May 2009

Doing well by doing good

Rockwell Diamonds’ social responsibility initiatives in South Africa

By P. Caulfield

The play park is the only dedicated recreational facility available for the 1,200 primary school children in the community.

Vancouver-based Rockwell Diamonds Inc. has three operating alluvial diamond mines in South Africa as well as an operation on care and maintenance and a pipeline of brownfield projects. Rockwell is notable not only for being the second-largest publicly listed diamond producer in South Africa, but also for its socially responsible programs in that country.

Headed by president and CEO John Bristow, Rockwell has four properties in Northern Cape Province: Holpan and Klipdam, which are some 70 kilometres northwest of Kimberley, the capital of the province, and Wouterspan and Saxendrift, which are about 160 kilometres southwest of Kimberley. Due to poor market conditions, Wouterspan is currently on care and maintenance.

Addressing a legacy of injustice

Years of legally sanctioned Apartheid have left a legacy of poverty and underdevelopment in South Africa. Until 1994, when Apartheid was replaced by a democratic legal and political system, mineral rights in South Africa were predominantly in the hands of large mining companies, largely owned and controlled by Whites. After 1994, the ownership of mineral rights became vested in the State. To acquire and hold such rights today, a mining company needs to have a Black empowerment partner, who must have a share of at least 26 per cent in the business and be comprised of a broad-based group, not a single individual.

These changes are part of a government program called Black Economic Empowerment (BEE), which was launched to redress the inequalities of Apartheid by providing previously disadvantaged non-White groups economic opportunities that were not available to them in the past.

Rockwell’s BEE partner is Africa Vanguard Resources (AVR), which is led by mining engineer Sandile Zungu. AVR holds 26 per cent of Rockwell’s prospecting and mining rights and the company holds the remaining 74 per cent.

Good works make good sense

Going beyond its government-stipulated obligations, Rockwell has developed a number of innovative programs that benefit its African mine-site employees, their families and the communities in which they live.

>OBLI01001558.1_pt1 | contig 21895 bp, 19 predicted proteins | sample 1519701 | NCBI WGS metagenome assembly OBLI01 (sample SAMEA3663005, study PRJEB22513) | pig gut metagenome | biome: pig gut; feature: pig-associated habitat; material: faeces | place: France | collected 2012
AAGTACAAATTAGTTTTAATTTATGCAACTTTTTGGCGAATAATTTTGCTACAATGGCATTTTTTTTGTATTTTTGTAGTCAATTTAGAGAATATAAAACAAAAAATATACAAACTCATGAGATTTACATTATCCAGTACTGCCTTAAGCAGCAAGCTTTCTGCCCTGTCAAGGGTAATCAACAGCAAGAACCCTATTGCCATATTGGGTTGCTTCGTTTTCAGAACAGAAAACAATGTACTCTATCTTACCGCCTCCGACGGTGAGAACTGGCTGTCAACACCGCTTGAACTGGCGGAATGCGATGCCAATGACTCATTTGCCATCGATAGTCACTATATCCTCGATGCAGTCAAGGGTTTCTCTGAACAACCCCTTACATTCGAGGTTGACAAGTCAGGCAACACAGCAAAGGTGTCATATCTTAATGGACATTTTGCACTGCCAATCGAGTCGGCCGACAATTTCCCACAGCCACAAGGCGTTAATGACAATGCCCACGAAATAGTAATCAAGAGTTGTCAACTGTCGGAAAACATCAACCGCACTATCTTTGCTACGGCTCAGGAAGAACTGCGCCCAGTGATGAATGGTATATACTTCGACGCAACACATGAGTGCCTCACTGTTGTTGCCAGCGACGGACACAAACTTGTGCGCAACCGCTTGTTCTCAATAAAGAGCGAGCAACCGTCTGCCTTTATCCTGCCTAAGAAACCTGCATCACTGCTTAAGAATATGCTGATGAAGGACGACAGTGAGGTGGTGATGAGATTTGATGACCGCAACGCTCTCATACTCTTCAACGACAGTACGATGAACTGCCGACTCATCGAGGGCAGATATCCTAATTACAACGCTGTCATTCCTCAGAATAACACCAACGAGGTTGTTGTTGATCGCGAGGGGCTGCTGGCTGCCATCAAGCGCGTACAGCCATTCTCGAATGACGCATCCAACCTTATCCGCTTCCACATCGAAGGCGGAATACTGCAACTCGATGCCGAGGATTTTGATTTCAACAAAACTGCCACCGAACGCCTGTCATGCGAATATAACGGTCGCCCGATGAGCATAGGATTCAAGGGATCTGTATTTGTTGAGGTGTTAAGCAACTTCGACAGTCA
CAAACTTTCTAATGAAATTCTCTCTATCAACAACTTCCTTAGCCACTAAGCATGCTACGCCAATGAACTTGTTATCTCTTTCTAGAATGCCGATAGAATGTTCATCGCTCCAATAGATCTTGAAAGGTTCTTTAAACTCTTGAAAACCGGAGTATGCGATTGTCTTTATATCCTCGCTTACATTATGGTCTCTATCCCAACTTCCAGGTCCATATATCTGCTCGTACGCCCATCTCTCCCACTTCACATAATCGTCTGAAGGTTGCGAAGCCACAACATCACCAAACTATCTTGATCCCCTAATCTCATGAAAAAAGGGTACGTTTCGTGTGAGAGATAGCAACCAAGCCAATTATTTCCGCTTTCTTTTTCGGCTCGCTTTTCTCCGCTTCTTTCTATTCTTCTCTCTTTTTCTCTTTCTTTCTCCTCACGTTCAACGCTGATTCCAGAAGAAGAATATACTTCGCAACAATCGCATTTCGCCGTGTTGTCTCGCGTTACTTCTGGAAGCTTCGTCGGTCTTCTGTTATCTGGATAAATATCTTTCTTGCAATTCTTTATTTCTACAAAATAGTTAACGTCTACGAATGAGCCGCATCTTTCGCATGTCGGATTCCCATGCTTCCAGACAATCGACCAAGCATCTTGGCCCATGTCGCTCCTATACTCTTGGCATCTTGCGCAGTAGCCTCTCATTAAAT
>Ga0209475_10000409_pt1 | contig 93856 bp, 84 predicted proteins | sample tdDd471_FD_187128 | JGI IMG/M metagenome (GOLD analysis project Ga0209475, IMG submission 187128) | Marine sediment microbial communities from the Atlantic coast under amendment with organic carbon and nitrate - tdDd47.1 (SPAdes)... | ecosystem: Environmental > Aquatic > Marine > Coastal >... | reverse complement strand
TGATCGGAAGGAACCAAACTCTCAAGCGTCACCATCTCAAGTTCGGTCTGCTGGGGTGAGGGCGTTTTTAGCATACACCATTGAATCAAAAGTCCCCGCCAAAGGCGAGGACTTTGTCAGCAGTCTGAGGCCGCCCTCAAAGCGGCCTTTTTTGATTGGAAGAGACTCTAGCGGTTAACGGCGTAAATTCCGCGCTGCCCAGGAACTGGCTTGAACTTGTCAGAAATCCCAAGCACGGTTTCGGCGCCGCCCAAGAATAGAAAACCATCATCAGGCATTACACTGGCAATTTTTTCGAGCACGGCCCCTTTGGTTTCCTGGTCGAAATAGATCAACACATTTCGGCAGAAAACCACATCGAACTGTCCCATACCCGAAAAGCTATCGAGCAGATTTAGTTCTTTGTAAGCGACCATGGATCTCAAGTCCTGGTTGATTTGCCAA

Bristow explained why Rockwell decided to undertake its program of good works. “It’s just the right thing to do,” he said. “It is part of our commitment to creating a better all-round environment in which we operate. I’ve had a long career in mining and it’s been good to me. It was time to give something back.”

In one such initiative, since 2007 Rockwell has operated a program that educates employees and their families about the dangers of HIV/AIDS and the benefits of self-protection. Led by Rockwell’s health and safety manager Iris Ross, it also provides counseling and, where possible, directs participants to appropriate screening and treatment.

“HIV/AIDS afflicts many South Africans,” said mineral resource manager, Glenn Norton. “About 20 per cent of the population is infected with the virus, and that includes Rockwell’s employees and the people in the communities in which they live.”

Norton admitted that it is difficult to gauge the results of the program so far.

“In South Africa, it was traditionally taboo to talk about things such as AIDS and sex, but attitudes are changing and there has been slow but steady progress towards making people more aware of the disease and its consequences,” he said. “There seems to have been a decrease in AIDS-related mortality in the past few years.”

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